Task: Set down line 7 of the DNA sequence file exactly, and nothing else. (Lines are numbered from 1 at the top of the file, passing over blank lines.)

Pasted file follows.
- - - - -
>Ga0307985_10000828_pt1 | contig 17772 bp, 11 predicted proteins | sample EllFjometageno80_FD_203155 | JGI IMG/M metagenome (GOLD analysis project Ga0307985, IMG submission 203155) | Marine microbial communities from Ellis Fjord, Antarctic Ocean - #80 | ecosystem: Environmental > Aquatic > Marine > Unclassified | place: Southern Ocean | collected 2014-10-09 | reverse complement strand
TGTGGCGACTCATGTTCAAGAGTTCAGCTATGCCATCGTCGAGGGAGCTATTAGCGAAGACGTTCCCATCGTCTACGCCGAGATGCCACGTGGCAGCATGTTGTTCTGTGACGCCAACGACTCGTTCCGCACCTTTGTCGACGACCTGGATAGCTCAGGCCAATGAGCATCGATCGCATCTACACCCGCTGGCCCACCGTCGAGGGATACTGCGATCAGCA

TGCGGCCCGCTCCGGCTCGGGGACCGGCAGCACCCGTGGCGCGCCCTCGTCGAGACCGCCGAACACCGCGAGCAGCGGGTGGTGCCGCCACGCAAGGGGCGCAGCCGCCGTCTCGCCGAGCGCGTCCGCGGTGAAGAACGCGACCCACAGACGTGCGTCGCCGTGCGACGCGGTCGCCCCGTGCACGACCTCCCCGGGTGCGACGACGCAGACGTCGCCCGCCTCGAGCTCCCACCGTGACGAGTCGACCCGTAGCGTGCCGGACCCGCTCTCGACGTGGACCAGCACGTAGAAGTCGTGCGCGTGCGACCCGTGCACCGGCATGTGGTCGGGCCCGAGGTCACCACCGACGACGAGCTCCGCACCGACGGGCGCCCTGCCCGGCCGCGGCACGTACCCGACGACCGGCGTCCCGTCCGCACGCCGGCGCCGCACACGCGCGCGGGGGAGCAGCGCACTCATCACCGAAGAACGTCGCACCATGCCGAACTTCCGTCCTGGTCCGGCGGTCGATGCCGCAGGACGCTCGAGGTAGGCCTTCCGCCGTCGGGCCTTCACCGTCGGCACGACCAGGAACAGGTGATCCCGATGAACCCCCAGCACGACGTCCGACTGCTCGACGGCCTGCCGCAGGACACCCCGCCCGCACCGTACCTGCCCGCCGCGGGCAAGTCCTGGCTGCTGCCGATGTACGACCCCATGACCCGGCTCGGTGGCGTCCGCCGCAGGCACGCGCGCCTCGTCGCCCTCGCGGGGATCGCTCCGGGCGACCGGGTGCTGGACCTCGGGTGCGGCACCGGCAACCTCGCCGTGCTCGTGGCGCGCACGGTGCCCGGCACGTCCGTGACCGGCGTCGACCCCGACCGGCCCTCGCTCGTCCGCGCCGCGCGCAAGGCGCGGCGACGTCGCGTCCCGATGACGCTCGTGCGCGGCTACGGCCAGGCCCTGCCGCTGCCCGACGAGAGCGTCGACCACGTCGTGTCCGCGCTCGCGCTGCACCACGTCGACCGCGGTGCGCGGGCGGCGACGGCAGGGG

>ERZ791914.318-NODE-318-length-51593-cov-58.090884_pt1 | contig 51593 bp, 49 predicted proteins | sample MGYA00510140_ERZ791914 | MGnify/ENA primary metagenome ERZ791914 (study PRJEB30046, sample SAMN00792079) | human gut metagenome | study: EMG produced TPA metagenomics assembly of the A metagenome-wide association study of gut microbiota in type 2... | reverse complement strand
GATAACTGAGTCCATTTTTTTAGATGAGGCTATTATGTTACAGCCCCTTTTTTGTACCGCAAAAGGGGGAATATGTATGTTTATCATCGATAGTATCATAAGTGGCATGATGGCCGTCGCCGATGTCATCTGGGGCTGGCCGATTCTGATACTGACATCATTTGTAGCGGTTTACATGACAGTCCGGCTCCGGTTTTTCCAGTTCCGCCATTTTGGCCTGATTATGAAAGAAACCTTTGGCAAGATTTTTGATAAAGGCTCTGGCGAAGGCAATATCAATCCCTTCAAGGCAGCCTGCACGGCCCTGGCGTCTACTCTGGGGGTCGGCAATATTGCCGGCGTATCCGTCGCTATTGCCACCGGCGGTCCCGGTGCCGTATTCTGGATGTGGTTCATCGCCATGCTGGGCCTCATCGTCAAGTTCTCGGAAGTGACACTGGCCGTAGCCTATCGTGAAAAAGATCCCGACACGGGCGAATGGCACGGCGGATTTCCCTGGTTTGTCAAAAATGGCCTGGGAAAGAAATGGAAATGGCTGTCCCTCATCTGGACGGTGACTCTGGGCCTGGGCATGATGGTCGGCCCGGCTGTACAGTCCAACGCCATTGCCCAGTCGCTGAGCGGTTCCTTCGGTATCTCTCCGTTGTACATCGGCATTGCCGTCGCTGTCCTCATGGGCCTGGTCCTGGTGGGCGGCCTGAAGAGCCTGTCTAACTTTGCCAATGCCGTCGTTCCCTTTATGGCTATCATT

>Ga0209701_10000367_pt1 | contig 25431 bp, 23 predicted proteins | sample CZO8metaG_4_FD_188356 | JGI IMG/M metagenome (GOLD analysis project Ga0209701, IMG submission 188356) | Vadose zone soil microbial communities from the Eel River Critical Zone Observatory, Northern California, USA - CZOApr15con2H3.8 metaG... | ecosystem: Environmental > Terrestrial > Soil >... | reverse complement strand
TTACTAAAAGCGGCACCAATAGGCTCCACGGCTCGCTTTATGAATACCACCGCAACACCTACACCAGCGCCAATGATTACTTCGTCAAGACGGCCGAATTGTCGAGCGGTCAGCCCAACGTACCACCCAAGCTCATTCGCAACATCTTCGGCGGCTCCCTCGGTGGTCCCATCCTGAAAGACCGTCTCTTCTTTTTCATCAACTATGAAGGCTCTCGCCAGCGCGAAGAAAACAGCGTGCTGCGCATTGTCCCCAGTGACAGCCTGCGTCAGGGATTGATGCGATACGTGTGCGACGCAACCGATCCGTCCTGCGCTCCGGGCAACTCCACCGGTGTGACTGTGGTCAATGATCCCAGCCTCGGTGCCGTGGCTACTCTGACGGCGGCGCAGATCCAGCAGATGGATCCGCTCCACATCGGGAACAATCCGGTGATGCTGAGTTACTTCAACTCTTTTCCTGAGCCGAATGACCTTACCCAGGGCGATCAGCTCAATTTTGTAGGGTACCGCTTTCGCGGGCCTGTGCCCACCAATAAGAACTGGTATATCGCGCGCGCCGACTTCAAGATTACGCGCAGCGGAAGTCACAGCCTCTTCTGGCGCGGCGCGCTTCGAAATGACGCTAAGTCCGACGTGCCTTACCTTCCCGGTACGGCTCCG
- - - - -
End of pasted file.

TTACTAAAAGCGGCACCAATAGGCTCCACGGCTCGCTTTATGAATACCACCGCAACACCTACACCAGCGCCAATGATTACTTCGTCAAGACGGCCGAATTGTCGAGCGGTCAGCCCAACGTACCACCCAAGCTCATTCGCAACATCTTCGGCGGCTCCCTCGGTGGTCCCATCCTGAAAGACCGTCTCTTCTTTTTCATCAACTATGAAGGCTCTCGCCAGCGCGAAGAAAACAGCGTGCTGCGCATTGTCCCCAGTGACAGCCTGCGTCAGGGATTGATGCGATACGTGTGCGACGCAACCGATCCGTCCTGCGCTCCGGGCAACTCCACCGGTGTGACTGTGGTCAATGATCCCAGCCTCGGTGCCGTGGCTACTCTGACGGCGGCGCAGATCCAGCAGATGGATCCGCTCCACATCGGGAACAATCCGGTGATGCTGAGTTACTTCAACTCTTTTCCTGAGCCGAATGACCTTACCCAGGGCGATCAGCTCAATTTTGTAGGGTACCGCTTTCGCGGGCCTGTGCCCACCAATAAGAACTGGTATATCGCGCGCGCCGACTTCAAGATTACGCGCAGCGGAAGTCACAGCCTCTTCTGGCGCGGCGCGCTTCGAAATGACGCTAAGTCCGACGTGCCTTACCTTCCCGGTACGGCTCCG